JAWS — CLASSIC FILM PICK
Stephen Spielberg's opening sequence of "Jaws" pushes Hitchcock's second act shocker from "Psycho" up to the start of a terrifying horror movie that also borrows from Hitchcock's other masterpiece "The Birds."
A sexy nude girl goes for a midnight swim in the pitch black ocean off Amity Island, where the most phallic of creatures lurks below. John Williams' pulsing musical score sends shockwaves of fear deep into the central nervous system of the audience. Suddenly all teetering apprehension erupts into sheer panic as the vulnerable girl is thrashed about in the open sea like a leaky rag doll by an unseen shark of enormous strength and fury.
The tyranny of mother nature will return to attack children before the local police chief Brody (Roy Scheider) will call upon the salty dog shark hunter Quint (Robert Shaw) and a geeky oceanographer named Matt (Richard Dreyfus) to go after the vicious monster that threatens the livelihood of the resort town. In 1975 "Jaws" made Steven Spielberg a household name by delivering on an unpredictable primal threat and fear of the unknown.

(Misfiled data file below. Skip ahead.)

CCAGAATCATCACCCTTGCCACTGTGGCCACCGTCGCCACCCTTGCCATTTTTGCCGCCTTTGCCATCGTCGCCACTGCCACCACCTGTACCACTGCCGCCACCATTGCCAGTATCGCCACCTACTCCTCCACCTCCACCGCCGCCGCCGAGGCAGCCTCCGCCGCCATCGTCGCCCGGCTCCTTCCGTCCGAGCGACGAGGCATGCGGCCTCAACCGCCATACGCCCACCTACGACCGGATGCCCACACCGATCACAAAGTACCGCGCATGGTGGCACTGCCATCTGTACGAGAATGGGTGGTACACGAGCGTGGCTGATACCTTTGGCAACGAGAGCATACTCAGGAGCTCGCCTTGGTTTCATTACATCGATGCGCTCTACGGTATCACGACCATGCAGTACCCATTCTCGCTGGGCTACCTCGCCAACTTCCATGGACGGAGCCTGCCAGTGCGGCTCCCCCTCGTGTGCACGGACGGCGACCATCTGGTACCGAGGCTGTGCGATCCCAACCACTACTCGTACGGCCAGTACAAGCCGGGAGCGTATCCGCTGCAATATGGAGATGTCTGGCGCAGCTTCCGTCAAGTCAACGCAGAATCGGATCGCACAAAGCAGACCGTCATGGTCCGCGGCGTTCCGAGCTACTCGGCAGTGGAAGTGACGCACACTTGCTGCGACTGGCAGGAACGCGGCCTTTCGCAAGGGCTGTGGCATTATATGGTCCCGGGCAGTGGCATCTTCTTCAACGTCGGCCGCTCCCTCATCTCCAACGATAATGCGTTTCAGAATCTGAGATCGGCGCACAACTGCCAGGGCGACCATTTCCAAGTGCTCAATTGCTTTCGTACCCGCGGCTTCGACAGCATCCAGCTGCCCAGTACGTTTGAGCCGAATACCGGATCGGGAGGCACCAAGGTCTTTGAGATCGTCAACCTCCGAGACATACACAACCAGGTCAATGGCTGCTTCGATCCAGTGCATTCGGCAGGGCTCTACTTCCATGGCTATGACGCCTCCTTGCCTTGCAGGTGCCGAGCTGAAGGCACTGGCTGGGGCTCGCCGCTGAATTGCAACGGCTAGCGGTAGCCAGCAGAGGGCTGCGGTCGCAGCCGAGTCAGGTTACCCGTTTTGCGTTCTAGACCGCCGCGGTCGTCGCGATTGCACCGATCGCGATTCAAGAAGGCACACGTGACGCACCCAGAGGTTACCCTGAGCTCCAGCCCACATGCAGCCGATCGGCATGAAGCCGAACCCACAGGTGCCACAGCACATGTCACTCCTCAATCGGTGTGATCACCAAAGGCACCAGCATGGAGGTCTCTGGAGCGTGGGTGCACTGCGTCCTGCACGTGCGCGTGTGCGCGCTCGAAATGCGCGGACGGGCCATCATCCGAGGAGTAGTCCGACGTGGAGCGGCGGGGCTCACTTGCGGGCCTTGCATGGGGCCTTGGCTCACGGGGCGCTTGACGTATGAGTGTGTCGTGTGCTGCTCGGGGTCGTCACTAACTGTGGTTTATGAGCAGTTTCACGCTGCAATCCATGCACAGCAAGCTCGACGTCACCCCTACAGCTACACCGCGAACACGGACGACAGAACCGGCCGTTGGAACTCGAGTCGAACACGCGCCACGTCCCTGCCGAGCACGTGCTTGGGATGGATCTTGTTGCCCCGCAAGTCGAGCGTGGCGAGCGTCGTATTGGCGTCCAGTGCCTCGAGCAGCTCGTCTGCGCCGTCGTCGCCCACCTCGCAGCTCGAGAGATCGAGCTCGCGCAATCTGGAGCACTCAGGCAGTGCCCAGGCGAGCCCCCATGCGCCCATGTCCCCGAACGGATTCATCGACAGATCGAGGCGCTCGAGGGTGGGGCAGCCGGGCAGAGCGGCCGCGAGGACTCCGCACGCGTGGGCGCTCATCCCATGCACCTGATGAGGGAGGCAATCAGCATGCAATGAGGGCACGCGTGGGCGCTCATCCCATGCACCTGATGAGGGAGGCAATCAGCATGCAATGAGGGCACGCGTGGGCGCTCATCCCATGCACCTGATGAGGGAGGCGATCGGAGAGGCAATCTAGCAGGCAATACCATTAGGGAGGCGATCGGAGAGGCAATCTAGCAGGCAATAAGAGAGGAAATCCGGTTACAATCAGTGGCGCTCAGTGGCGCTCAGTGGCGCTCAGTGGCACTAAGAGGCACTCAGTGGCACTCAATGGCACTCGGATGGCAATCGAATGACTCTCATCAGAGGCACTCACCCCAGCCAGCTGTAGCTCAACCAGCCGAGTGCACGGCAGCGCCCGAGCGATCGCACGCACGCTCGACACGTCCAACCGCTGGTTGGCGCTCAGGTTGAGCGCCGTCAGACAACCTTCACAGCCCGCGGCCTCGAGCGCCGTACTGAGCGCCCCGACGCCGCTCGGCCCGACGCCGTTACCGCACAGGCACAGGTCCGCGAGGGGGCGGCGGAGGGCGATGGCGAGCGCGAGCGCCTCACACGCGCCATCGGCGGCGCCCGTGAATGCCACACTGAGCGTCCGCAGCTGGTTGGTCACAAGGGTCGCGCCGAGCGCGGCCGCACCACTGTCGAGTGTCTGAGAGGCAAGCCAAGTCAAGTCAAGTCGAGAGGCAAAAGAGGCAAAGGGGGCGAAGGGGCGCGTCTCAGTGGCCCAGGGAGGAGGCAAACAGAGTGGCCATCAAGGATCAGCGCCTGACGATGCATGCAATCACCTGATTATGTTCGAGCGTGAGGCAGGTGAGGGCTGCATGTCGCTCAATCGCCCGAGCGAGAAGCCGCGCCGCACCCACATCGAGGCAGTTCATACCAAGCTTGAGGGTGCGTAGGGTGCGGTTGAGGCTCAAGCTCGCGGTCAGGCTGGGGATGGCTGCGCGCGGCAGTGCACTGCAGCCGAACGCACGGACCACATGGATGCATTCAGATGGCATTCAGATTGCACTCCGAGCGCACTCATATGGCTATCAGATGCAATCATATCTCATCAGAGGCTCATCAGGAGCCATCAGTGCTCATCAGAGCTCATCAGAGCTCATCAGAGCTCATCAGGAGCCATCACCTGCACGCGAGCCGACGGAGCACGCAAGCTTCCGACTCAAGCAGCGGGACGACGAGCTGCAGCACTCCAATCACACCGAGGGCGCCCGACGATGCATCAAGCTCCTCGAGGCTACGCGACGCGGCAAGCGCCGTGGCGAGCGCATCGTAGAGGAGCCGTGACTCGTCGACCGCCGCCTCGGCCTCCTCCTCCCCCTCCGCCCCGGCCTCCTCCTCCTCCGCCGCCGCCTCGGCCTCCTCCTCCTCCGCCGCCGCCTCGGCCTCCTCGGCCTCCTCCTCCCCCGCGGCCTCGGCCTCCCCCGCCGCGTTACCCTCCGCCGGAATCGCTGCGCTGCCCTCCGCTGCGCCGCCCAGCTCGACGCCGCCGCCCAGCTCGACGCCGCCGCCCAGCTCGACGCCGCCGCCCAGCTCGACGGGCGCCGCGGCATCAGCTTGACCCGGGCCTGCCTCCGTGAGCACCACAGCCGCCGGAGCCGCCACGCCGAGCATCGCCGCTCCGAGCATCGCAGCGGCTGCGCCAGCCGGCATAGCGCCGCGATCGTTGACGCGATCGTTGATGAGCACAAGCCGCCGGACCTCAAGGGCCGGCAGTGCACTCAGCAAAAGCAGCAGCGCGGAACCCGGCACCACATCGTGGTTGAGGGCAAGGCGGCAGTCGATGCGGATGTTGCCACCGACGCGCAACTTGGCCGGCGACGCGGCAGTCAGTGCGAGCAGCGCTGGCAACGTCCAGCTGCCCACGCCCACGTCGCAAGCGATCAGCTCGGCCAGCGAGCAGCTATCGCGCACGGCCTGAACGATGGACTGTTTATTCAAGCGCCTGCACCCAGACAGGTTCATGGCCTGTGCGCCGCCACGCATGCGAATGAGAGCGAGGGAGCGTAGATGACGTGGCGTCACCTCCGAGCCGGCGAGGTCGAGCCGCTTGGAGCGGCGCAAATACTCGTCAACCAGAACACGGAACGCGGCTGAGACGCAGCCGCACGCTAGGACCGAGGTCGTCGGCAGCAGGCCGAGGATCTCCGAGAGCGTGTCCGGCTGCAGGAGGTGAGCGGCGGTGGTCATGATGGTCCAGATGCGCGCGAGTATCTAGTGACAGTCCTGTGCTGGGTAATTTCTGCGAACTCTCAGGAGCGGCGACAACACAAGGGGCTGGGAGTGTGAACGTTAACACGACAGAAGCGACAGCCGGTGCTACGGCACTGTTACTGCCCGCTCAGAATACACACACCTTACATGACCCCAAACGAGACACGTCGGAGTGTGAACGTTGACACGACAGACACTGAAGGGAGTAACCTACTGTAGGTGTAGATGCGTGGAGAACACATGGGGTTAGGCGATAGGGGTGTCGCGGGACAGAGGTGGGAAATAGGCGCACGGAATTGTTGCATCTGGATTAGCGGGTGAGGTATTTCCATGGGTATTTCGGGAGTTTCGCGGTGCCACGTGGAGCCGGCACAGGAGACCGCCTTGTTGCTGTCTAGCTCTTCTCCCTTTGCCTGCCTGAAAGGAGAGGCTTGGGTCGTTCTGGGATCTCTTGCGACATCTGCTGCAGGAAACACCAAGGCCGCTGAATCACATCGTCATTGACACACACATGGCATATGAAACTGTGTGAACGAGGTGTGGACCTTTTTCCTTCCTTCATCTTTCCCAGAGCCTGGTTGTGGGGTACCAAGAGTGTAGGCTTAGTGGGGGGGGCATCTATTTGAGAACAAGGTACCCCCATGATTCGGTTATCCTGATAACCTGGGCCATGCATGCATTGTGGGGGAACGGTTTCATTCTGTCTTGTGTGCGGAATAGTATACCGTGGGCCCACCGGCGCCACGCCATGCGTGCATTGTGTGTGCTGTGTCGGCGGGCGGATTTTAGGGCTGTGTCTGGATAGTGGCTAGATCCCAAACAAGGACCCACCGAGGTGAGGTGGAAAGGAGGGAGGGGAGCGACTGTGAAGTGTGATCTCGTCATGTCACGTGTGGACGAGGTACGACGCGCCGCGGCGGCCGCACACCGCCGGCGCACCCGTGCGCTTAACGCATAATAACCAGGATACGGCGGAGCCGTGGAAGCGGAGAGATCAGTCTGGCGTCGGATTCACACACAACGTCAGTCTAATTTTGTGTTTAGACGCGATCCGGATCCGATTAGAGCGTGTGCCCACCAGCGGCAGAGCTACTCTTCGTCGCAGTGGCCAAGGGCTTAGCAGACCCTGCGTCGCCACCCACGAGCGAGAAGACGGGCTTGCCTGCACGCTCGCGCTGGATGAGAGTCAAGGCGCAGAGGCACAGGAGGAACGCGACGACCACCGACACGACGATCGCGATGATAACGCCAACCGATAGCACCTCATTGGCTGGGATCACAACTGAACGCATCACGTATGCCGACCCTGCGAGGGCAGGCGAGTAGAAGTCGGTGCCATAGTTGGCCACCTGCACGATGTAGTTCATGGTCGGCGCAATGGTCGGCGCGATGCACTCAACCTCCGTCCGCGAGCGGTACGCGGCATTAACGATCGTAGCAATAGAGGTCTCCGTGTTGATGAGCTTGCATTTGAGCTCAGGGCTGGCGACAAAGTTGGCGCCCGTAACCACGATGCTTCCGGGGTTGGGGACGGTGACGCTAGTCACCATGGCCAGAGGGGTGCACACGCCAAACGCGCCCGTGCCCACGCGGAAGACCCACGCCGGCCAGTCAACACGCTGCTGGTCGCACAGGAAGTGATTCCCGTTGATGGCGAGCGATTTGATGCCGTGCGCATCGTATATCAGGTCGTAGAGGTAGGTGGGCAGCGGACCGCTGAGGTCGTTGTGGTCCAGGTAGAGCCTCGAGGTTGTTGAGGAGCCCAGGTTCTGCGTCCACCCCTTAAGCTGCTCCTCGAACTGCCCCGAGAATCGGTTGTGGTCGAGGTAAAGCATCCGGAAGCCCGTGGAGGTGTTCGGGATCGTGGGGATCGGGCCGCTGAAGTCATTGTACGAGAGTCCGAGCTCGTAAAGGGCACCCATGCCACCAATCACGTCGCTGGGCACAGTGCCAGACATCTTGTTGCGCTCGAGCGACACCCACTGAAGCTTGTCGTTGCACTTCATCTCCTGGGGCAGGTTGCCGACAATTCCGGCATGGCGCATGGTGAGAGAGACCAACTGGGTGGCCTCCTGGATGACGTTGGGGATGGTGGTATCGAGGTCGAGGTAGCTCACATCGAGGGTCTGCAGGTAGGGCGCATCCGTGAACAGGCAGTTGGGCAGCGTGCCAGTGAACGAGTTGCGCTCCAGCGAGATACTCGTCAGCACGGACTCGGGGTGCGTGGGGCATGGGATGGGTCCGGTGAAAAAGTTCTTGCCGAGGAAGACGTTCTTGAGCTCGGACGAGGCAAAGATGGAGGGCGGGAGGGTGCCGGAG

For as many women who refused to take showers after seeing "Psycho," just as many or more stayed away from the ocean after seeing "Jaws." Peter Benchley's characters are exquisitely fulfilled by Scheider, Shaw, and Dreyfus, who carry out the literary portent of their archetypes to the letter.
In the end, the shark is a MacGuffin necessary for the men to bond and test themselves against what they fear most — their own mortality.
Rated PG. 124 mins.
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